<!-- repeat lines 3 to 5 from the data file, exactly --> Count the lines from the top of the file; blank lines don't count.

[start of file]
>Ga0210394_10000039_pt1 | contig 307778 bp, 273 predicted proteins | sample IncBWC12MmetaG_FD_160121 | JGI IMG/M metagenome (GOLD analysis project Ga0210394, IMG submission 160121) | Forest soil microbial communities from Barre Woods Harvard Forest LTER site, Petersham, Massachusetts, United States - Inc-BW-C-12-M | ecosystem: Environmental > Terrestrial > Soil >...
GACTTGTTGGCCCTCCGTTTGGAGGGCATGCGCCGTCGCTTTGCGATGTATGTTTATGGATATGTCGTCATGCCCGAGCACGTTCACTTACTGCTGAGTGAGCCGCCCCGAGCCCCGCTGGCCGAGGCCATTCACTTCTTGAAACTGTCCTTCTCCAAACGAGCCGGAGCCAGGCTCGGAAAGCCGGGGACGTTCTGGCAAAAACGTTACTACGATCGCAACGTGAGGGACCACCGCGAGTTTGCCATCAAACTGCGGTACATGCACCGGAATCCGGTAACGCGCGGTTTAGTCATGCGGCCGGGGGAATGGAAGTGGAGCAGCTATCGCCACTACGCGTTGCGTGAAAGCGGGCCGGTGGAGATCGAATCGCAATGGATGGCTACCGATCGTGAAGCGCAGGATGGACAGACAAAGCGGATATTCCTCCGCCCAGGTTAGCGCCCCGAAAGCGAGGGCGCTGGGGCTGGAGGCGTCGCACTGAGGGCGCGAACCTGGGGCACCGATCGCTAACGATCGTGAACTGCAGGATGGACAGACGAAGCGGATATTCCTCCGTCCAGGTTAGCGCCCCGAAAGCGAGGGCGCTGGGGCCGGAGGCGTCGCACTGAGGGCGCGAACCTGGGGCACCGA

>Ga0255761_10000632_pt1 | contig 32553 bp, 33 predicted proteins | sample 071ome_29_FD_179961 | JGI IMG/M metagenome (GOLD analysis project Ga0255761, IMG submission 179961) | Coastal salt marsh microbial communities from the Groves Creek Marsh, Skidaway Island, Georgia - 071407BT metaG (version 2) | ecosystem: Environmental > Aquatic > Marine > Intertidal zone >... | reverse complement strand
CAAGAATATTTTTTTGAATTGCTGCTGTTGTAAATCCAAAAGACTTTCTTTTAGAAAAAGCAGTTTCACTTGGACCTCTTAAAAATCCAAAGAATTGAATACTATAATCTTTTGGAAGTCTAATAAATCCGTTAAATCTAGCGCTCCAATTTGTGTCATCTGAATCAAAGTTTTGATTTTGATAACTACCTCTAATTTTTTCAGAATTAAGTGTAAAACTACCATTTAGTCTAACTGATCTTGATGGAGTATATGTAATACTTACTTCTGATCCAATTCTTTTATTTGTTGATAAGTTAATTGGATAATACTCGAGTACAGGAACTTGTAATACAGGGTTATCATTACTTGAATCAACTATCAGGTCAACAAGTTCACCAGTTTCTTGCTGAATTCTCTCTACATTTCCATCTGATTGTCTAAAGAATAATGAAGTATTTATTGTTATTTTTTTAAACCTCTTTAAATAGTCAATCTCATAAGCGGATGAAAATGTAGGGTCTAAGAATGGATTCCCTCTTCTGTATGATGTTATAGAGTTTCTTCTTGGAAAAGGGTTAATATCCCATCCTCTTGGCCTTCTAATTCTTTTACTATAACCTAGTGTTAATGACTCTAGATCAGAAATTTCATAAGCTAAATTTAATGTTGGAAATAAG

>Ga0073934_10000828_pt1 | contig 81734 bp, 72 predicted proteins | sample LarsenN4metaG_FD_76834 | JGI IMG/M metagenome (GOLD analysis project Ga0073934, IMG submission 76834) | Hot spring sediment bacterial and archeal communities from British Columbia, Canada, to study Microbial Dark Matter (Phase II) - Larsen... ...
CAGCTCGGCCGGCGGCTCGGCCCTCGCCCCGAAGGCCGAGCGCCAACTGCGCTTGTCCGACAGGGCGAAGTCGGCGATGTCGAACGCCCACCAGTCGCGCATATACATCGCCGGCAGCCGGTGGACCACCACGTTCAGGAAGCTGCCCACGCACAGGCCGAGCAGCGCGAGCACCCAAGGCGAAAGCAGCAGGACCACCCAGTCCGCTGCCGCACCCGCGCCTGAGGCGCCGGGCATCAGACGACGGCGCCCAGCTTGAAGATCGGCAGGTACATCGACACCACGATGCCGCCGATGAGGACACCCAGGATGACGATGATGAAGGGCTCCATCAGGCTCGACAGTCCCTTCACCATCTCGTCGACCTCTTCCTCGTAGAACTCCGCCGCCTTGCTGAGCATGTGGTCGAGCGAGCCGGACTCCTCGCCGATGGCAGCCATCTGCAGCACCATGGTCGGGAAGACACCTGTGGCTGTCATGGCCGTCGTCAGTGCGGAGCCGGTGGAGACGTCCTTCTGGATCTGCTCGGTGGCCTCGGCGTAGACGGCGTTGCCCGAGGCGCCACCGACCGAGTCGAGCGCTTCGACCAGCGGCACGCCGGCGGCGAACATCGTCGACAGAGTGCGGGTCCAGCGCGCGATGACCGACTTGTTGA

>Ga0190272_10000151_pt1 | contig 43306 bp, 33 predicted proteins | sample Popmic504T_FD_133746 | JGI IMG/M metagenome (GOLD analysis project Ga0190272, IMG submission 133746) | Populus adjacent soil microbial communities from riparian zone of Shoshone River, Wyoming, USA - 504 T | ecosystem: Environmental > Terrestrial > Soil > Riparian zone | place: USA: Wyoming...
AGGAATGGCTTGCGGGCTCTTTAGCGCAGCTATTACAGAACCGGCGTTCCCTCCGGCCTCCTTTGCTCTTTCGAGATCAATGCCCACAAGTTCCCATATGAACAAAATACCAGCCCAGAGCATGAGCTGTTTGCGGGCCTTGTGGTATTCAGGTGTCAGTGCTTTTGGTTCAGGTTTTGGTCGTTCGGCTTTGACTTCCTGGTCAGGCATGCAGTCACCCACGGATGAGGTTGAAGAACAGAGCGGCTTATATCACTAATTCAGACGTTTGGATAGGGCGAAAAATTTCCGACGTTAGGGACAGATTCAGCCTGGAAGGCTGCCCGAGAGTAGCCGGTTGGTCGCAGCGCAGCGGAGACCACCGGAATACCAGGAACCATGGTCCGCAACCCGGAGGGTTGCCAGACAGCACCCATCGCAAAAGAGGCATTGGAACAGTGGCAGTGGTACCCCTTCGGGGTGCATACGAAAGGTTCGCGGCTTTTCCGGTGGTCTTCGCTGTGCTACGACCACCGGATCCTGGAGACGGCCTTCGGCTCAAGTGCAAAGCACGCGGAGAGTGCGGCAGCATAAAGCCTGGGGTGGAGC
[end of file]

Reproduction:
>Ga0255761_10000632_pt1 | contig 32553 bp, 33 predicted proteins | sample 071ome_29_FD_179961 | JGI IMG/M metagenome (GOLD analysis project Ga0255761, IMG submission 179961) | Coastal salt marsh microbial communities from the Groves Creek Marsh, Skidaway Island, Georgia - 071407BT metaG (version 2) | ecosystem: Environmental > Aquatic > Marine > Intertidal zone >... | reverse complement strand
CAAGAATATTTTTTTGAATTGCTGCTGTTGTAAATCCAAAAGACTTTCTTTTAGAAAAAGCAGTTTCACTTGGACCTCTTAAAAATCCAAAGAATTGAATACTATAATCTTTTGGAAGTCTAATAAATCCGTTAAATCTAGCGCTCCAATTTGTGTCATCTGAATCAAAGTTTTGATTTTGATAACTACCTCTAATTTTTTCAGAATTAAGTGTAAAACTACCATTTAGTCTAACTGATCTTGATGGAGTATATGTAATACTTACTTCTGATCCAATTCTTTTATTTGTTGATAAGTTAATTGGATAATACTCGAGTACAGGAACTTGTAATACAGGGTTATCATTACTTGAATCAACTATCAGGTCAACAAGTTCACCAGTTTCTTGCTGAATTCTCTCTACATTTCCATCTGATTGTCTAAAGAATAATGAAGTATTTATTGTTATTTTTTTAAACCTCTTTAAATAGTCAATCTCATAAGCGGATGAAAATGTAGGGTCTAAGAATGGATTCCCTCTTCTGTATGATGTTATAGAGTTTCTTCTTGGAAAAGGGTTAATATCCCATCCTCTTGGCCTTCTAATTCTTTTACTATAACCTAGTGTTAATGACTCTAGATCAGAAATTTCATAAGCTAAATTTAATGTTGGAAATAAG

>Ga0073934_10000828_pt1 | contig 81734 bp, 72 predicted proteins | sample LarsenN4metaG_FD_76834 | JGI IMG/M metagenome (GOLD analysis project Ga0073934, IMG submission 76834) | Hot spring sediment bacterial and archeal communities from British Columbia, Canada, to study Microbial Dark Matter (Phase II) - Larsen... ...